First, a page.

With The Book of Mormon musical debuting to mostly rave reviews, Maureen Dowd declared on Sunday that this “is the Mormon moment.”
(Hey, Maureen, thanks for noticing!)
In her column, Dowd observes that at its core, The Book of Mormon musical is a message “not against Mormonism but literalism.”
Indeed, the literalism of contemporary Mormon belief is the tender spot The Book of Mormon musical strikes. The majority of active and observant Mormons maintain a degree of literal belief in their religion’s teachings that most non-LDS people would find astonishing. To understand the predominance of literalism in contemporary Mormonism, imagine that believing that Moses literally parted the Red Sea was required for participation in institutional Jewish life.
As for the exotic or controversial elements of our religion highlighted by The Book of Mormon musical, some Mormons prefer to set them aside or “put them on a shelf.” Some of us shy away from interaction with non-LDS people for fear of having to explain them. Others recoil from Mormonism entirely and feel or are made to feel they must leave the community when they discover controversial or contested elements of Mormon history and teachings.
For its part, the LDS Church has quietly deemphasized the “weirder” aspects of the religion, focusing instead on salvation (now branded as the “Plan of Happiness”) and the importance of family relationships (now branded as the “Doctrine of the Family”). You could probably go a month of Sundays in your average suburban Mormon congregation (unless you’re hanging out with men over seventy) without hearing more than a casual reference to Joseph Smith’s peepstones, the planet Kolob, or the question of whether the Garden of Eden was located in Missouri.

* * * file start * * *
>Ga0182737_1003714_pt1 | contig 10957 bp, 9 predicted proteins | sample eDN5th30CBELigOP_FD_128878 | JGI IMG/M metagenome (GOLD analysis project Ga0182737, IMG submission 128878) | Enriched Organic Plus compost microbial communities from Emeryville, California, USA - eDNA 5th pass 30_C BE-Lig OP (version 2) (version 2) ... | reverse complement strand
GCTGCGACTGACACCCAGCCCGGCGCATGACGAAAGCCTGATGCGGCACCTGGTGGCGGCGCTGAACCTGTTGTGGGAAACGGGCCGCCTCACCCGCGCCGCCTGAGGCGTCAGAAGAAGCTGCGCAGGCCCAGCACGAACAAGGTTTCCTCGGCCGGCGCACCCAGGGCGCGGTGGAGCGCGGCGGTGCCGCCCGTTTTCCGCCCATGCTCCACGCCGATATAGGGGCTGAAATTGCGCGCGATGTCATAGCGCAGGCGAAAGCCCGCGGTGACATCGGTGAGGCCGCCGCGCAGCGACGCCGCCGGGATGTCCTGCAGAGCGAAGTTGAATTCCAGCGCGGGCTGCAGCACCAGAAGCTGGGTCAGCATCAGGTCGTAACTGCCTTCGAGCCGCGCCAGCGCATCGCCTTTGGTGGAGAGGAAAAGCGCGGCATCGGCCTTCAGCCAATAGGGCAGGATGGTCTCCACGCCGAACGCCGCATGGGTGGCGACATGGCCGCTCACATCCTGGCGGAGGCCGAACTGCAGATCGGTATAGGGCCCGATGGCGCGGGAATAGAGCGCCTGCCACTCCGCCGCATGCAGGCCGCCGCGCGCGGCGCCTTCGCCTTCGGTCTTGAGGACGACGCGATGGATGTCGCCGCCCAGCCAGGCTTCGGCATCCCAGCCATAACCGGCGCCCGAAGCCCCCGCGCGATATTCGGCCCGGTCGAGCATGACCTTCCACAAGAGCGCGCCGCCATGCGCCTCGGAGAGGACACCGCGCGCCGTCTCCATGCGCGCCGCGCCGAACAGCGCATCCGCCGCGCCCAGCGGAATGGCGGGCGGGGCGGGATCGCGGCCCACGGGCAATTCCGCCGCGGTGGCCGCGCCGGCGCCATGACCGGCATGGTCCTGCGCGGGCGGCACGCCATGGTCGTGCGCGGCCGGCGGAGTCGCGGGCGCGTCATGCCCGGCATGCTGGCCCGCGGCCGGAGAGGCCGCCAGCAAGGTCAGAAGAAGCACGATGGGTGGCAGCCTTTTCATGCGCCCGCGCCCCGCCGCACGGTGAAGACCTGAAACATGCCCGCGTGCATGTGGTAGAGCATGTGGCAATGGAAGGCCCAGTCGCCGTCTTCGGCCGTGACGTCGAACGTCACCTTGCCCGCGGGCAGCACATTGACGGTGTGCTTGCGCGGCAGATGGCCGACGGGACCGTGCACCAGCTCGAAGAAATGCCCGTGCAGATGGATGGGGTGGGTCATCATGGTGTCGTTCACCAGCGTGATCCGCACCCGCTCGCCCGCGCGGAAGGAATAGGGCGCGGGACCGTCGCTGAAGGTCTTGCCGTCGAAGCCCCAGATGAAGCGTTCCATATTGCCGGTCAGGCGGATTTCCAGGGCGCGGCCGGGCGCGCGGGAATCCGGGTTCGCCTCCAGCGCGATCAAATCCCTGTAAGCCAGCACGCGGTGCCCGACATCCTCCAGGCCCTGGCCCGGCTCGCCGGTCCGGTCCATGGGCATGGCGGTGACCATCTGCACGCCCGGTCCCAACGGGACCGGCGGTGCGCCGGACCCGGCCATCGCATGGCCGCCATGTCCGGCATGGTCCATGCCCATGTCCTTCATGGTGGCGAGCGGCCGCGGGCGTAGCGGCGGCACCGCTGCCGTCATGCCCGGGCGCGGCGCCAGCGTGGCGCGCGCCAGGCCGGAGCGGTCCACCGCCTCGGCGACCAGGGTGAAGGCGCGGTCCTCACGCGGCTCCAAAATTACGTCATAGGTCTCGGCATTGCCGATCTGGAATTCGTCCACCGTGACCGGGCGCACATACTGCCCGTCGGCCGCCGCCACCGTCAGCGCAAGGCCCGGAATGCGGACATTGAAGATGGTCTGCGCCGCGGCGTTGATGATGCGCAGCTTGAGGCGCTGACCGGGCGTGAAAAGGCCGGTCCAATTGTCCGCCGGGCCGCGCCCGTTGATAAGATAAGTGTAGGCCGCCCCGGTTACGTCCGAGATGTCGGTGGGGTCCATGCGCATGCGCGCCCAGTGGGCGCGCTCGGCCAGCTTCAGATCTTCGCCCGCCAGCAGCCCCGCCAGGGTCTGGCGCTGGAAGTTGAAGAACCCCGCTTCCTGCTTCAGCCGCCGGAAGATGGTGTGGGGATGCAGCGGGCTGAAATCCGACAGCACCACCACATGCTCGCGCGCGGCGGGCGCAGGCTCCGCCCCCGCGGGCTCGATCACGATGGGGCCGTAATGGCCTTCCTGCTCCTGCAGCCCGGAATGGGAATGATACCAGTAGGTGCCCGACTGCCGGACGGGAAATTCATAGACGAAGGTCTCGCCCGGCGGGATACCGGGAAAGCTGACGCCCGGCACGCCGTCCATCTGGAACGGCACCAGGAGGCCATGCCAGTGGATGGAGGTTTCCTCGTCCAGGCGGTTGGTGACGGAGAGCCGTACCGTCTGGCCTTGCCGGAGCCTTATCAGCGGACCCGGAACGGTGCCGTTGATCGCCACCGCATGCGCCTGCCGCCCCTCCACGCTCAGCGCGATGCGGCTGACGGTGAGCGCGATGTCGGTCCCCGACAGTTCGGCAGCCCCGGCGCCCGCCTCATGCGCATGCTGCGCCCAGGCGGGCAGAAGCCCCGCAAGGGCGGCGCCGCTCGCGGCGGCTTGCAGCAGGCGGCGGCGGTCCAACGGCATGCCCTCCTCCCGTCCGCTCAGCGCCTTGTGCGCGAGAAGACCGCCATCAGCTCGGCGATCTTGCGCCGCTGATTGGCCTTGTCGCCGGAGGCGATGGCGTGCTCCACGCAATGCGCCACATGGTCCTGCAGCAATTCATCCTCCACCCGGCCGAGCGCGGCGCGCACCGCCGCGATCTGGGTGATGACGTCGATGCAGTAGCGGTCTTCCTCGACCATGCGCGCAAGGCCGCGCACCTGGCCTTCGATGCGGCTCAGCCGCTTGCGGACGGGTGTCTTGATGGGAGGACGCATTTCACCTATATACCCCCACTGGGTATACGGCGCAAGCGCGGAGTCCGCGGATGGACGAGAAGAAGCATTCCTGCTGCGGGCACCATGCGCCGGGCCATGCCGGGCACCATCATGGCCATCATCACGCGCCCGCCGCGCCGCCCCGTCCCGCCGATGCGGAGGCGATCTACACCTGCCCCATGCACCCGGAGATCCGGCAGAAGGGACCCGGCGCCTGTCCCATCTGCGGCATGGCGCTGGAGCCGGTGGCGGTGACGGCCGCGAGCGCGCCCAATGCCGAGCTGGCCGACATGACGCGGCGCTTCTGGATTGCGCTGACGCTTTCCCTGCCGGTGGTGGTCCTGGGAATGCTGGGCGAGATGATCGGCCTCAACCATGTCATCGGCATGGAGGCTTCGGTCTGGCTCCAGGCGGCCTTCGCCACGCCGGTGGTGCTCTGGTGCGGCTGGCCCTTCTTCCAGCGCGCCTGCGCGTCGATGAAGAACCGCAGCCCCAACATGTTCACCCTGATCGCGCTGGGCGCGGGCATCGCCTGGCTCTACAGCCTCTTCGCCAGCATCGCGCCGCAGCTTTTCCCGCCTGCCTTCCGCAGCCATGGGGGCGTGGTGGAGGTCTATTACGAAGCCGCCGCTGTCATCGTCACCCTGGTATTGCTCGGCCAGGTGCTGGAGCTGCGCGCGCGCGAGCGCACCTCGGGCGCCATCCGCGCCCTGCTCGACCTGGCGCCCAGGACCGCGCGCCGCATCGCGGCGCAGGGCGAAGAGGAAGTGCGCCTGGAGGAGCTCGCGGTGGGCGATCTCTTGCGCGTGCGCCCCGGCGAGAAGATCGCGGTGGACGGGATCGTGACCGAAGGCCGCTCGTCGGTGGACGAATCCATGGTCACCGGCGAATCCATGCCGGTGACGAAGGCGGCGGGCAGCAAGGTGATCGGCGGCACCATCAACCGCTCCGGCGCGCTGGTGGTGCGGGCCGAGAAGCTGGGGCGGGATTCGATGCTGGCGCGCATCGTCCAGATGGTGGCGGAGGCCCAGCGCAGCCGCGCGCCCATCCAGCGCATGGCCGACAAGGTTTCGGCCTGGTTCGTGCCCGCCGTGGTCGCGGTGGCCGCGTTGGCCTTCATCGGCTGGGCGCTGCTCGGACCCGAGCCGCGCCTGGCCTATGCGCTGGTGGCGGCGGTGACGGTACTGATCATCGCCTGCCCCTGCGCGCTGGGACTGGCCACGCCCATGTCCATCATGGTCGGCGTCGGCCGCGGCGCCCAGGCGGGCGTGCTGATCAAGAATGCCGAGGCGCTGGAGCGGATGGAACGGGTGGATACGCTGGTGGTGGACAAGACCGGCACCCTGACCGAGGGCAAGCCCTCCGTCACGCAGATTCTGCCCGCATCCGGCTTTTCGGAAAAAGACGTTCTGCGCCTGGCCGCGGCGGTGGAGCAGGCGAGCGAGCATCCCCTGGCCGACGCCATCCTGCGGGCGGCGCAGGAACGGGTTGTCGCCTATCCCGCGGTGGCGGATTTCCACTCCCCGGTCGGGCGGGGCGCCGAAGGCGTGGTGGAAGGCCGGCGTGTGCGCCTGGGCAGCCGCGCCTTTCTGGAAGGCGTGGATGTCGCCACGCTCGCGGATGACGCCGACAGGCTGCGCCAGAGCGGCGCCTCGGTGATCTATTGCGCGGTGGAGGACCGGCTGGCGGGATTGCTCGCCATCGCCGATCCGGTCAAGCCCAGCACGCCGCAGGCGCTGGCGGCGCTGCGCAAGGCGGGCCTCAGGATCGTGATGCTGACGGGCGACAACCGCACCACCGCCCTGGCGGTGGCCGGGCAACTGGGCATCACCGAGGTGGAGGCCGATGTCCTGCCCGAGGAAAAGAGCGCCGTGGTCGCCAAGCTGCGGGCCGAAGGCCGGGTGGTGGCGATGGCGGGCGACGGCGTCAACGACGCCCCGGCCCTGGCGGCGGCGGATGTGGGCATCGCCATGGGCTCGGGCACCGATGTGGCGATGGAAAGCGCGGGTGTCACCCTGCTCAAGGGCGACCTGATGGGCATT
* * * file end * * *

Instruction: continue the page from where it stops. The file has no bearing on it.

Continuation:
But there are also thousands of contemporary Mormons who do understand controversial aspects of LDS history, maintain a non-literal or agnostic outlook on theological questions, and yet still find reasons to identify as Mormons and participate in Mormon life.
A group of about fifty such unorthodox Mormons from across the country gathered in NYC last weekend to see The Book of Mormon: The Musical together.
What did they think of a play that poked fun at literal Mormon belief claims while celebrating the tradition’s sweetness? What did they think of a play that put Darth Vader, Joseph Smith, and Frodo Baggins on stage in a musical tableau meant to suggest that religious stories can be powerful and meaningful without being literally factual?
As one member of that unorthodox Mormon caravan told me, in a word: “Brilliant.”